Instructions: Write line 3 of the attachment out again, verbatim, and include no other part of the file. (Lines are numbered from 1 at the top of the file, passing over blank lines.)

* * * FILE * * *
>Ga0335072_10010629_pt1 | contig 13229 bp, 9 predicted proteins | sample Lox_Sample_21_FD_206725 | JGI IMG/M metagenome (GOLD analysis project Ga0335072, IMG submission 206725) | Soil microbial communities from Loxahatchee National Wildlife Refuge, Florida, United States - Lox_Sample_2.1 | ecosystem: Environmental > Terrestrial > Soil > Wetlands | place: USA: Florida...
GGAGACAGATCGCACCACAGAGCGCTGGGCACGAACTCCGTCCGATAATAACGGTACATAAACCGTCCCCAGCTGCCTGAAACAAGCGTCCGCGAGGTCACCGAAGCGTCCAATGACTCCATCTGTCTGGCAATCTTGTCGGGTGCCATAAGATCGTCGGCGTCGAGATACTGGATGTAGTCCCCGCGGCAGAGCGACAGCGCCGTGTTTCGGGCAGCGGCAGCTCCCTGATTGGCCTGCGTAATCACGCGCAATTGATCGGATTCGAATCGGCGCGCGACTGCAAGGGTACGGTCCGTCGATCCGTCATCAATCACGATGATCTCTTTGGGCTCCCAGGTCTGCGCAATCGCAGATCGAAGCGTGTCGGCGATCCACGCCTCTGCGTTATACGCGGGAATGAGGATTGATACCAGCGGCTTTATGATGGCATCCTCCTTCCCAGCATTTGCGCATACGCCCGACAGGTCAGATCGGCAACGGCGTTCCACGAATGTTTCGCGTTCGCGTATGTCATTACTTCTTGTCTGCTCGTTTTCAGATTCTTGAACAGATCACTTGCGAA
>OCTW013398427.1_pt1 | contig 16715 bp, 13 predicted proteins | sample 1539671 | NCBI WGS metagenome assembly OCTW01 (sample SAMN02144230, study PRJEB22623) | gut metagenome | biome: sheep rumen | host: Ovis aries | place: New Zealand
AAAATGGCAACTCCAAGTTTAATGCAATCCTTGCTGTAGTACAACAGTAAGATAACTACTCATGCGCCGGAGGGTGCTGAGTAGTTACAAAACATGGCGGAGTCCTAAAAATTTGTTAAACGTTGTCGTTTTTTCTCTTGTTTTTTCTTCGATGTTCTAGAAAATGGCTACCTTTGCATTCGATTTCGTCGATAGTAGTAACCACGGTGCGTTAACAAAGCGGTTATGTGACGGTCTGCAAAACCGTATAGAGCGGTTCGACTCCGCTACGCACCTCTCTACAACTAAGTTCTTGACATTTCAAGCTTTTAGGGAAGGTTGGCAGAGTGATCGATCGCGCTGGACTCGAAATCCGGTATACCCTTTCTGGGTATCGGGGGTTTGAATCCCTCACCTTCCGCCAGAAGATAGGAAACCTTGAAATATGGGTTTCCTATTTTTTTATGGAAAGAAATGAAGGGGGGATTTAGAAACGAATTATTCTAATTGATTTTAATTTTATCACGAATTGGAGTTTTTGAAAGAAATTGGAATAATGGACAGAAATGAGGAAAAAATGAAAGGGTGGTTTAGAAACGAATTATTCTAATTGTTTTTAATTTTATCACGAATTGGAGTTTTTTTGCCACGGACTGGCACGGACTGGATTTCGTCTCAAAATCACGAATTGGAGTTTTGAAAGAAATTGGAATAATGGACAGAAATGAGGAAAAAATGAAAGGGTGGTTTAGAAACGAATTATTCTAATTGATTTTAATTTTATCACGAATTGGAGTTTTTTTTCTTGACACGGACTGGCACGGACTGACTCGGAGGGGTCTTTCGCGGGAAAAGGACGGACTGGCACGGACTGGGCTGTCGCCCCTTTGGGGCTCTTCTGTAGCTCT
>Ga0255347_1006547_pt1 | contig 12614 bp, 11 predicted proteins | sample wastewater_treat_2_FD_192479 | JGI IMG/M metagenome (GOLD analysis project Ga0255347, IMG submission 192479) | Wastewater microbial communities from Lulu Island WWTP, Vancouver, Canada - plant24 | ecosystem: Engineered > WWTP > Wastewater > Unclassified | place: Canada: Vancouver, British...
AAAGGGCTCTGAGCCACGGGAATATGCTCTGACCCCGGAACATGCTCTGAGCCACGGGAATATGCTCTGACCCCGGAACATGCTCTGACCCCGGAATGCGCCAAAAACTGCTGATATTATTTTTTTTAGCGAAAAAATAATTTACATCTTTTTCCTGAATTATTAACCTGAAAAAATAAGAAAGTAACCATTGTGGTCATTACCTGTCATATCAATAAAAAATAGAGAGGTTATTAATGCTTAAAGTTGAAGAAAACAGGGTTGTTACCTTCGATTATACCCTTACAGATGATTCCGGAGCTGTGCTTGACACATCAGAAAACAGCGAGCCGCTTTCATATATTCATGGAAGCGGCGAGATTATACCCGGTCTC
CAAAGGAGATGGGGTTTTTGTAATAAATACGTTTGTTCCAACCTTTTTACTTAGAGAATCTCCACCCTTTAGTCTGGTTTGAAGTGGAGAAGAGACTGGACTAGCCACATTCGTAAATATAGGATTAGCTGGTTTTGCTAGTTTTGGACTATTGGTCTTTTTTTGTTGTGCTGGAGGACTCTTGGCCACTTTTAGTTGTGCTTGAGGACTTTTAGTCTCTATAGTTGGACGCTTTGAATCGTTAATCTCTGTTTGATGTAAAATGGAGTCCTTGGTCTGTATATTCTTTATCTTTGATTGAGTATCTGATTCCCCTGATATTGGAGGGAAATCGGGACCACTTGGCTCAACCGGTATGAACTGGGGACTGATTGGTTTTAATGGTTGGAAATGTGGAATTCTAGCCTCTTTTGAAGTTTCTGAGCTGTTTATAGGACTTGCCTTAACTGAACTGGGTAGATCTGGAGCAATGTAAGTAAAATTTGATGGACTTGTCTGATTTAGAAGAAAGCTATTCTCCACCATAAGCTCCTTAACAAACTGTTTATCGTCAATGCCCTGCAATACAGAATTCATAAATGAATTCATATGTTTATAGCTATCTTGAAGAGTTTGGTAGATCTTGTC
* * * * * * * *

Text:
>OCTW013398427.1_pt1 | contig 16715 bp, 13 predicted proteins | sample 1539671 | NCBI WGS metagenome assembly OCTW01 (sample SAMN02144230, study PRJEB22623) | gut metagenome | biome: sheep rumen | host: Ovis aries | place: New Zealand